Sts. Matthew, Mark and Luke write of Jesus' glorious transfiguration on Mount Tabor in their Gospel accounts. St. John characteristically makes no mention of this incident since, for the Fourth Gospel, Jesus is ever glorious. He is always the master of the situation in St. John's account, as when his very response to the band that comes to arrest him is to knock them to the ground. The Jesus of St. John's Gospel is already victorious over evil in the mind of the fourth Evangelist. His triumph is a foregone conclusion.
But the Synoptic Gospels prefer to highlight Jesus' struggle against the powers of evil - not only his daily contest with the devil who makes his presence felt through sin, sickness, and death, but even more through the ultimate struggle of Christ with Satan, specifically his passion and death. In spite of the glorious outcome of Jesus' paschal experience, the events of Holy Thursday and Good Friday were a scandal to Jesus' friends and followers. That the Messiah should die an ignominious death certainly countered the fond expectations of the Jewish people. They wanted a victor, not a victim. The suffering servant motif might have had a biblical foundation but it had little popular appeal. The Jews had suffered enough.
Jesus himself certainly recognized that his passion and death would trip up his followers, disturbing even his closest friends. He anticipated their dashed hopes. In a bid to strengthen the morale of his comrades, Jesus invites Sts. Peter, James and John to a mountainside in Galilee, where his heavenly glory is revealed in its entire splendor and his divine vocation as Son of the Eternal Father is resoundingly affirmed. Sts. Matthew and Mark happily describe the event with graphic accuracy, including the iridescent Jesus, the two ancient prophets, the celestial cloud and the heavenly voice. But only St. Luke reveals to his readers the exact content of the conversation shared by Jesus, Moses and Elias.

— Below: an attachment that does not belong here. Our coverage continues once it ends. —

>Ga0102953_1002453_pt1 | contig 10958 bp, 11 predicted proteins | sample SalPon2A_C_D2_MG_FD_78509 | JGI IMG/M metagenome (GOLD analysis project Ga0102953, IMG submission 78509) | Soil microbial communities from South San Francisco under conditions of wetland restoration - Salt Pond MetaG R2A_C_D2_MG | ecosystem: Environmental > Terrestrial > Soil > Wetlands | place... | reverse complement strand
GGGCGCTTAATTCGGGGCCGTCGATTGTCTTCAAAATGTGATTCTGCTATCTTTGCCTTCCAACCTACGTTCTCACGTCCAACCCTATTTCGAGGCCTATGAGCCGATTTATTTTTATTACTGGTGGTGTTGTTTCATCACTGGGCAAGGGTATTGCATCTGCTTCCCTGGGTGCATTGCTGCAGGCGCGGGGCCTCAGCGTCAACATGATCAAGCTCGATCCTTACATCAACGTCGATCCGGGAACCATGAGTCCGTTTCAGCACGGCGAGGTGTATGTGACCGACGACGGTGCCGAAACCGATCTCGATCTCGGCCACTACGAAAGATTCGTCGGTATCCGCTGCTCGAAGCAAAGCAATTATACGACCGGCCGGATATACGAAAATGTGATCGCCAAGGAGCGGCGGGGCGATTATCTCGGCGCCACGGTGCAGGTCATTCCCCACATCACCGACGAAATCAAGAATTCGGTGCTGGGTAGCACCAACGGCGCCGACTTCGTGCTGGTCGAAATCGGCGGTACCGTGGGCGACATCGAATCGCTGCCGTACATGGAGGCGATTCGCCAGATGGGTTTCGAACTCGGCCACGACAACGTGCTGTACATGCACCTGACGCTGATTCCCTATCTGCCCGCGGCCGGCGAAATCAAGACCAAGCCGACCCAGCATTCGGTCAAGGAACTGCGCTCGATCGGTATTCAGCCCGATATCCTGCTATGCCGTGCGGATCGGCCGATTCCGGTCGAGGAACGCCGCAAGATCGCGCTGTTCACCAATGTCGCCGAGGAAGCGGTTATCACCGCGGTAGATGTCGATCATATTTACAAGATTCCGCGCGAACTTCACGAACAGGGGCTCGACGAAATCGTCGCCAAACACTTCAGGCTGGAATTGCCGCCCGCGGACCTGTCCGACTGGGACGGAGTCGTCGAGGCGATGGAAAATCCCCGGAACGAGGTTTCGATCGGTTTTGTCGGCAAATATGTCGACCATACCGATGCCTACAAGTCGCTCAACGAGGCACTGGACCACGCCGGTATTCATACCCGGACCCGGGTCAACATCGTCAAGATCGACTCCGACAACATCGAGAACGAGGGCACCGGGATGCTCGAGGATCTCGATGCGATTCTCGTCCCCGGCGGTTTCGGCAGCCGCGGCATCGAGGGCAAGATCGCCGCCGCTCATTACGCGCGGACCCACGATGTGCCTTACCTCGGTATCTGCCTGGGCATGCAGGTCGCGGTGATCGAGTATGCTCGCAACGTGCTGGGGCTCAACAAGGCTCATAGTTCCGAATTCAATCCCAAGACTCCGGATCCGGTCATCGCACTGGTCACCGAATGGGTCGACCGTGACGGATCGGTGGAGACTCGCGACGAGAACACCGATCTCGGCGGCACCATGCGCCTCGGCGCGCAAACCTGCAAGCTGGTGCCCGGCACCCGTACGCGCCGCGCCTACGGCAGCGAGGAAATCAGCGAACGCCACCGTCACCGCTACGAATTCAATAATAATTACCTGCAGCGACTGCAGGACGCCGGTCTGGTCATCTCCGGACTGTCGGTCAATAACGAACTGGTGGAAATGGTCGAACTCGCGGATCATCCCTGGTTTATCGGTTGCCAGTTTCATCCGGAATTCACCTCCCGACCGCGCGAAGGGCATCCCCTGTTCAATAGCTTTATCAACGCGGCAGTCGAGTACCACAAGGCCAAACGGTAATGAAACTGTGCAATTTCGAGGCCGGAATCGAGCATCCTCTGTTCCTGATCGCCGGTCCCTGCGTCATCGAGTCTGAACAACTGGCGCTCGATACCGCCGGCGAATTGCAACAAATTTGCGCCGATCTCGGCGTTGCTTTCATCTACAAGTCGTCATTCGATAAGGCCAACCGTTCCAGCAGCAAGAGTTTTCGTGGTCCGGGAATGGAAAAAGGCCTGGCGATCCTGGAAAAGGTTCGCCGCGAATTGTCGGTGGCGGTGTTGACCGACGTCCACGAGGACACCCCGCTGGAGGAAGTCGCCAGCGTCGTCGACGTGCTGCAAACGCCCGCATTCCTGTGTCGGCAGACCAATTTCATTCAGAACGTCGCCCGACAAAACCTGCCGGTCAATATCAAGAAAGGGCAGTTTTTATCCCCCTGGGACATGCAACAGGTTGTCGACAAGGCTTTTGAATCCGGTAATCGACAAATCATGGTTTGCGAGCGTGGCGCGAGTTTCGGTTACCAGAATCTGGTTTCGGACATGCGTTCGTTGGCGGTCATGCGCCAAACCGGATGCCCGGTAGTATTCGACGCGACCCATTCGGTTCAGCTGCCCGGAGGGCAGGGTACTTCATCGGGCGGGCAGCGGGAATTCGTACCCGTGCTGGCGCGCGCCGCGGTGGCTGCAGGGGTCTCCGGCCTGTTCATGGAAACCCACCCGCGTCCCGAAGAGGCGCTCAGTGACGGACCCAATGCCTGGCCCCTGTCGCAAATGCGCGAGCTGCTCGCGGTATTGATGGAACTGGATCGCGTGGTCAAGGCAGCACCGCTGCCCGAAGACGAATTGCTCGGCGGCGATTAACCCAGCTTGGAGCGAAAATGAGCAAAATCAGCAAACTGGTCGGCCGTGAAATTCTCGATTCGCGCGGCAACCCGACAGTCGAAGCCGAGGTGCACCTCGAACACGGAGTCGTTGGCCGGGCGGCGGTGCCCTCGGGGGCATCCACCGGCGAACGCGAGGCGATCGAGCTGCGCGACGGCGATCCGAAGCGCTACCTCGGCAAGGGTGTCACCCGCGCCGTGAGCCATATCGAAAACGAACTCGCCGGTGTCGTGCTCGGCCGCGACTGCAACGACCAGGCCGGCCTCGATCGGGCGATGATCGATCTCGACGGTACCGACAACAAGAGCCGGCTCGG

St. Luke graciously informs his readers that Christ and the two Old Testament prophets spoke of the Messiah's "exodus," which he was about to accomplish in Jerusalem. There are few richer words in the Scripture than the word "exodus." The exodus journey, the removal of the Jews from slavery in Egypt and their providential arrival in the promised land of Israel, was the defining event for Judaism. The God who rescued the Hebrews from the harsh rule of the pharaoh, who guided, fed and sustained them in the wilderness, who entrusted to them the Ten Commandments, who organized them into a people as they approached the shores of the Jordan, who punished them for their sins and who awarded them with a land flowing with milk and honey would be the God that would ever after seize the Jewish imagination.This God was "YHWH," who was there for them in their time of need.
Now, this God of the exodus who delivered the Jews from slavery into freedom is the same God who will sustain Jesus through his exodus, through his passion and death, and who will deliver the Christian world from slavery to sin and into the freedom of the sons of God.
The ancient exodus was an event of political, cultural and religious deliverance. The new exodus, accomplished through Christ, is a similar event of spiritual, cultural and ecclesial deliverance.
The new exodus, the Christian exodus, is none other than the paschal mystery, the central mystery of Christian life, celebrated daily in the heart of the liturgy as the faithful proclaim, "Dying you destroyed our death, rising you restored our life, Lord Jesus come in the glory!"
The paschal mystery, founded on the exodus of Jesus, is the dying to sin and rising to the new life of faith and charity that is the very heart of the Christian experience. Just as surely as Jesus died on Good Friday and rose on Easter Sunday, so the Christian believer is given a pledge of redemption at baptism and then is sustained throughout his own personal exodus, through his own individual journey from sinful ways to a sanctified life.
The Jews treasured the memory of their passage; Jesus at the Transfiguration looked forward to his transit from Friday's cross to Sunday's empty tomb; the Christian world is encouraged to persevere in its transformation from sinful ways to faithful worship assured through Christ.
(This column originally published in The Providence Visitor)